Governance as the New Public Management

Initially the ‘new public management’ (NPM) had two meanings: managerialism and the new institutional economics (see Hood 1991; Pollitt 1993).[1] Managerialism refers to introducing private sector management methods to the public sector. It stresses: hands-on professional management, explicit standards and measures of performance; managing by results; value for money; and, more recently, closeness to the customer. The new institutional economics refers to introducing incentive structures (such as market competition) into public service provision. It stresses disaggregating bureaucracies; greater competition through contracting out and quasi-markets; and consumer choice. Before 1988, managerialism was the dominant strand in Britain. After 1988, the ideas of the new institutional economics became more prominent.

NPM is relevant to this discussion of governance because steering is central to the analysis of public management and steering is a synonym for governance. For example, Osborne and Gaebler (1992: 20) distinguish between ‘policy decisions (steering) and service delivery (rowing)’, arguing bureaucracy is a bankrupt tool for rowing. In its place they propose entrepreneurial government based on ten principles:

Most entrepreneurial governments promote competition between service providers. They empower citizens by pushing control out of the bureaucracy, into the community. They measure the performance of their agencies, focusing not on inputs but on outcomes. They are driven by their goals—their missions—not by their rules and regulations. They redefine their clients as customers and offer the choices... They prevent problems before they emerge, rather than simply offering services afterwards. They put their energies into earning money, not simply spending it. They decentralize authority, embracing participatory management. They prefer market mechanisms to bureaucratic mechanisms. And they focus not simply on providing public services, but on catalysing all sectors—public, private, and voluntary—into action to solve their community’s problems.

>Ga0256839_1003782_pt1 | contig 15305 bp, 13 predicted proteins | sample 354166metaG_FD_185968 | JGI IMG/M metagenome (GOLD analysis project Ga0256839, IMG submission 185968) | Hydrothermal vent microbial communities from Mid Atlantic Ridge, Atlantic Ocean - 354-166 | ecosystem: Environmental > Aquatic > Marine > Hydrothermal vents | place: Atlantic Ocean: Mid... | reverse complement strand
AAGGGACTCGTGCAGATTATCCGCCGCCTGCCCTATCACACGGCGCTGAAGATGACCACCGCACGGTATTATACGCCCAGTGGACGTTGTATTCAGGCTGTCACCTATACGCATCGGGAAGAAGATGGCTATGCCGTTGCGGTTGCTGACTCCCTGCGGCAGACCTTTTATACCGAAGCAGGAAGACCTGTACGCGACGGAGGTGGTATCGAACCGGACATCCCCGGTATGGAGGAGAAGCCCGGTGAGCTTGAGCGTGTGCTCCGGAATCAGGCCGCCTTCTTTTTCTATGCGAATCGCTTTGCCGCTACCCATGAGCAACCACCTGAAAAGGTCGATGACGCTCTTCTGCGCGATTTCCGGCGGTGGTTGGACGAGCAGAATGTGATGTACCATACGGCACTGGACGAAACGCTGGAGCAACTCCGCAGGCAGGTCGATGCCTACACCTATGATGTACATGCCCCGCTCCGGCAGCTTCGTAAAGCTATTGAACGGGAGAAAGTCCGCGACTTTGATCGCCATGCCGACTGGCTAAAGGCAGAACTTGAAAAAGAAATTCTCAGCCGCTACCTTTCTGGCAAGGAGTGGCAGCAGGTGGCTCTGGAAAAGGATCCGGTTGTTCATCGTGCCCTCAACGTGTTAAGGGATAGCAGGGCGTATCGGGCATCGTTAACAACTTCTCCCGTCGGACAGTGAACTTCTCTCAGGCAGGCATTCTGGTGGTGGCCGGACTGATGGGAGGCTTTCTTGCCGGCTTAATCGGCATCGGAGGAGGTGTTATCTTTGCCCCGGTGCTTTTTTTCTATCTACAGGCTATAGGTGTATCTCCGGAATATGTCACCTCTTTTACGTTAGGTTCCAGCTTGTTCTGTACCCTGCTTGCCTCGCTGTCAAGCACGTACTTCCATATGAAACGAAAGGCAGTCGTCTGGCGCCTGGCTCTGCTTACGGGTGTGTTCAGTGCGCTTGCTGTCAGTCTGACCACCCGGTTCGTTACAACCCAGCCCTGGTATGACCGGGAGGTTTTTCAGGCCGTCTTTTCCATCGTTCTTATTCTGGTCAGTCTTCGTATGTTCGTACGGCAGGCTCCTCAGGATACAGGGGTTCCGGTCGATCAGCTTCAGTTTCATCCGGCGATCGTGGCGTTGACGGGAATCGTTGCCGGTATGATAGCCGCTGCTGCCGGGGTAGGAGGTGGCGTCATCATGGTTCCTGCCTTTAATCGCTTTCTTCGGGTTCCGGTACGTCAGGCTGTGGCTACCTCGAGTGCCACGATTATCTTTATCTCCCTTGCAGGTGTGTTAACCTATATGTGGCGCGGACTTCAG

Clearly NPM and entrepreneurial government share a concern with competition, markets, customers, and outcomes. This transformation of the public sector involves ‘less government’ (or less rowing) but ‘more governance’ (or more steering) (Osborne and Gaebler 1992: 34).[2]

  • [1] Inevitably meanings proliferate and the term has been extended to cover the corporatetakeover of public services and post-bureaucratic public management. See: Dunleavy 1994;Yeatman 1994; and Barzelay with Armajani 1992.
  • [2] I do not use ‘steering’ as a synonym for policy decisions in this chapter but use it to refer to amode of control which involves setting a norm and correcting deviations from it (see Dunsire1990). Also, it is useful to distinguish steering (the process) from directedness (the effect).Andrew Dunsire, personal correspondence, 28 April 1994.
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